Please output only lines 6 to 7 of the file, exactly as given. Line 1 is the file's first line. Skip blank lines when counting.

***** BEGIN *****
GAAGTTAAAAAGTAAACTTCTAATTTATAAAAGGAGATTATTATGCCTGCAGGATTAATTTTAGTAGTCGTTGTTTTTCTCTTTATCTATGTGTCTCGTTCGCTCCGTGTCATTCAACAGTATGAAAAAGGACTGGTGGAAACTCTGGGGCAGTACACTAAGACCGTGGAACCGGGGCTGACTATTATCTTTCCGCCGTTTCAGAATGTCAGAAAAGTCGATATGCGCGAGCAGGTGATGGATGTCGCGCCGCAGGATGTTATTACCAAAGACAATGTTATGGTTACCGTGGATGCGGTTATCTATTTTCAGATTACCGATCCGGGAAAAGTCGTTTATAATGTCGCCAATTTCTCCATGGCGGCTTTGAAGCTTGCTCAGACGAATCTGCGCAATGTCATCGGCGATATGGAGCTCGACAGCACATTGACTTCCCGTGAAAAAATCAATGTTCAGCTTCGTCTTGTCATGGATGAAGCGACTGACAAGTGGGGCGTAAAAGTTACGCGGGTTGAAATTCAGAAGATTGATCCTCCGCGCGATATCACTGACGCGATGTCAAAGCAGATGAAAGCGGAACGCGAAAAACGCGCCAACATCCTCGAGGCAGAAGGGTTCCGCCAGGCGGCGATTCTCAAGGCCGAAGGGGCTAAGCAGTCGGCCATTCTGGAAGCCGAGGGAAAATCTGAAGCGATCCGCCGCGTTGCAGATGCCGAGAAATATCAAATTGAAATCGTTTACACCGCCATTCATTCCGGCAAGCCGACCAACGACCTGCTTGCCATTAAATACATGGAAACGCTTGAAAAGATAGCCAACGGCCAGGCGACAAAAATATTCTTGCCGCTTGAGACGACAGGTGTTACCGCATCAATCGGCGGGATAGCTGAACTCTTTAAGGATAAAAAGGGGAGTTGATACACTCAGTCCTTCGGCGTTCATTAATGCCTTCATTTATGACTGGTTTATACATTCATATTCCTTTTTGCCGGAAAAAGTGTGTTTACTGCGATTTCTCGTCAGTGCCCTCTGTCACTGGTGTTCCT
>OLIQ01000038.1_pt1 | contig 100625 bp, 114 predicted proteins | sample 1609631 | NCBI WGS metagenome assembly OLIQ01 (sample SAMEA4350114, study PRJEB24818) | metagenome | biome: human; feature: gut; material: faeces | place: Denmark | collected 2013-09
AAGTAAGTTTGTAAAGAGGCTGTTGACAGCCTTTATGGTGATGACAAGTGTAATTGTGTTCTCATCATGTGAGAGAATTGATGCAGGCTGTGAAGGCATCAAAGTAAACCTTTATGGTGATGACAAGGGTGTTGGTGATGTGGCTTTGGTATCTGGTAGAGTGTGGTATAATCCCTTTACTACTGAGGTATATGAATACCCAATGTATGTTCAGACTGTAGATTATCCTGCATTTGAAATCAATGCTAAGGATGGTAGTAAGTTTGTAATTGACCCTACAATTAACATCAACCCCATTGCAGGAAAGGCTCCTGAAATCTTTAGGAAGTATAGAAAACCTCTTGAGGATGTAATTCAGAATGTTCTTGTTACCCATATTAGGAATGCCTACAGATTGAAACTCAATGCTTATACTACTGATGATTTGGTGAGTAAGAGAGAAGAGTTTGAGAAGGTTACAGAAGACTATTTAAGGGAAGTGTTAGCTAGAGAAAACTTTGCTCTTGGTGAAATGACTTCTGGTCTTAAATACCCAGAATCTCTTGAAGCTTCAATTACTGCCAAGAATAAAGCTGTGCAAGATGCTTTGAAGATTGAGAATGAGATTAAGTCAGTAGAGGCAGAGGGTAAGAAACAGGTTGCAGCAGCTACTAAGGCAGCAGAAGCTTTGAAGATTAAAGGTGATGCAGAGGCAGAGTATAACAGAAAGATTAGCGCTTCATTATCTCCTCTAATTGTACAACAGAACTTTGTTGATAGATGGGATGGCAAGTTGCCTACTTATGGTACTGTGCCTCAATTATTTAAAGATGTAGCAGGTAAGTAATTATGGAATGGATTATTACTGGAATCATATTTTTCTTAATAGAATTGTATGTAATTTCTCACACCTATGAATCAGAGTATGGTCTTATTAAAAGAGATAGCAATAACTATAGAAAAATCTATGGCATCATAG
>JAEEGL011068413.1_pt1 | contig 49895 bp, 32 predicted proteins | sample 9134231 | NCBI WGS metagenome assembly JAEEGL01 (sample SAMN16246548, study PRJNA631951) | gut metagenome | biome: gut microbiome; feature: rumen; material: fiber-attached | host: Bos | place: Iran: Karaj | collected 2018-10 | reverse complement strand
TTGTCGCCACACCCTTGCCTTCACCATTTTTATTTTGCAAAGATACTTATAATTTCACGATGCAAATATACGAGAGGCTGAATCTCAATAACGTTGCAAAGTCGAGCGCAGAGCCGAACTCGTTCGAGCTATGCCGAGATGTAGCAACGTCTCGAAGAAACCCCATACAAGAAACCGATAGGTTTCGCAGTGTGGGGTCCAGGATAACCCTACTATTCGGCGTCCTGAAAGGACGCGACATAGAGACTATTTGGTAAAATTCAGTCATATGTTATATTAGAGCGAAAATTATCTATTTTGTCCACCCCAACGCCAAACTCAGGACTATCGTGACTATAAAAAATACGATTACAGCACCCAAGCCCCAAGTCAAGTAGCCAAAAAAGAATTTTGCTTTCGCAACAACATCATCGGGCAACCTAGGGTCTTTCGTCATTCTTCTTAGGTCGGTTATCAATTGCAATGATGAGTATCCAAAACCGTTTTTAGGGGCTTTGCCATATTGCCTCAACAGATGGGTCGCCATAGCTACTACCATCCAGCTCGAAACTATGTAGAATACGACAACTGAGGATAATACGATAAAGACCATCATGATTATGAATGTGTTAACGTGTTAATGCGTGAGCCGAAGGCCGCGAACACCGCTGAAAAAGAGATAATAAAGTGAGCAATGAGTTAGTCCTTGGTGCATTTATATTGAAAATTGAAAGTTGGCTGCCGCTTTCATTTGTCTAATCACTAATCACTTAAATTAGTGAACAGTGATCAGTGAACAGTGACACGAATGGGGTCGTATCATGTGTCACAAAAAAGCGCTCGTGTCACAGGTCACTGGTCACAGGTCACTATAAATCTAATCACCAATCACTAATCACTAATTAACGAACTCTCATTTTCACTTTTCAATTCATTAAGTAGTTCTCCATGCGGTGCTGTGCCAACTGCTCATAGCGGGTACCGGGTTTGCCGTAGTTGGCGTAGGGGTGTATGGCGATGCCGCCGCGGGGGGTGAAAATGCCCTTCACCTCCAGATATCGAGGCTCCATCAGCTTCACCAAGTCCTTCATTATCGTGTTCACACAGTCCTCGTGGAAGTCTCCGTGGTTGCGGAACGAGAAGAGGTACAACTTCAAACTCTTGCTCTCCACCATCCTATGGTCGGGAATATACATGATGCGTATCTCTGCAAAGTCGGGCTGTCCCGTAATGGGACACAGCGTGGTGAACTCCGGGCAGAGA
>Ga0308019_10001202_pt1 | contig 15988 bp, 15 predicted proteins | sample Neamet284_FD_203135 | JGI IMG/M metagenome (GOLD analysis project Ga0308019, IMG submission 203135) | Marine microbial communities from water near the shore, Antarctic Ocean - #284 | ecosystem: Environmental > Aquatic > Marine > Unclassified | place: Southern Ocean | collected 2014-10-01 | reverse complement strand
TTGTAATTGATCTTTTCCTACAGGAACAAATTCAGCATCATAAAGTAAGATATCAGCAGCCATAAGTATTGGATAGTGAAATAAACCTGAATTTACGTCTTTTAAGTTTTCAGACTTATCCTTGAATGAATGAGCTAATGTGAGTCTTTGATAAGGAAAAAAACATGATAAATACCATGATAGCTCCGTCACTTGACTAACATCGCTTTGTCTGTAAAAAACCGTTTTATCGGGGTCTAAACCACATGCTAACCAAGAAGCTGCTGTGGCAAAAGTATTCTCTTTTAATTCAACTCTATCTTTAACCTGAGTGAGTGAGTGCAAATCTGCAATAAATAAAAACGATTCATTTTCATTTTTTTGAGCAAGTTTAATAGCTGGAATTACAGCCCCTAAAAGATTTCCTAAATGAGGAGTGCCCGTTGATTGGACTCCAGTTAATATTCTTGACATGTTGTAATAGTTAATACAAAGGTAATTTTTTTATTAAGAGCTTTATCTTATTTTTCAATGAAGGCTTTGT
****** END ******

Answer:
>Ga0308019_10001202_pt1 | contig 15988 bp, 15 predicted proteins | sample Neamet284_FD_203135 | JGI IMG/M metagenome (GOLD analysis project Ga0308019, IMG submission 203135) | Marine microbial communities from water near the shore, Antarctic Ocean - #284 | ecosystem: Environmental > Aquatic > Marine > Unclassified | place: Southern Ocean | collected 2014-10-01 | reverse complement strand
TTGTAATTGATCTTTTCCTACAGGAACAAATTCAGCATCATAAAGTAAGATATCAGCAGCCATAAGTATTGGATAGTGAAATAAACCTGAATTTACGTCTTTTAAGTTTTCAGACTTATCCTTGAATGAATGAGCTAATGTGAGTCTTTGATAAGGAAAAAAACATGATAAATACCATGATAGCTCCGTCACTTGACTAACATCGCTTTGTCTGTAAAAAACCGTTTTATCGGGGTCTAAACCACATGCTAACCAAGAAGCTGCTGTGGCAAAAGTATTCTCTTTTAATTCAACTCTATCTTTAACCTGAGTGAGTGAGTGCAAATCTGCAATAAATAAAAACGATTCATTTTCATTTTTTTGAGCAAGTTTAATAGCTGGAATTACAGCCCCTAAAAGATTTCCTAAATGAGGAGTGCCCGTTGATTGGACTCCAGTTAATATTCTTGACATGTTGTAATAGTTAATACAAAGGTAATTTTTTTATTAAGAGCTTTATCTTATTTTTCAATGAAGGCTTTGT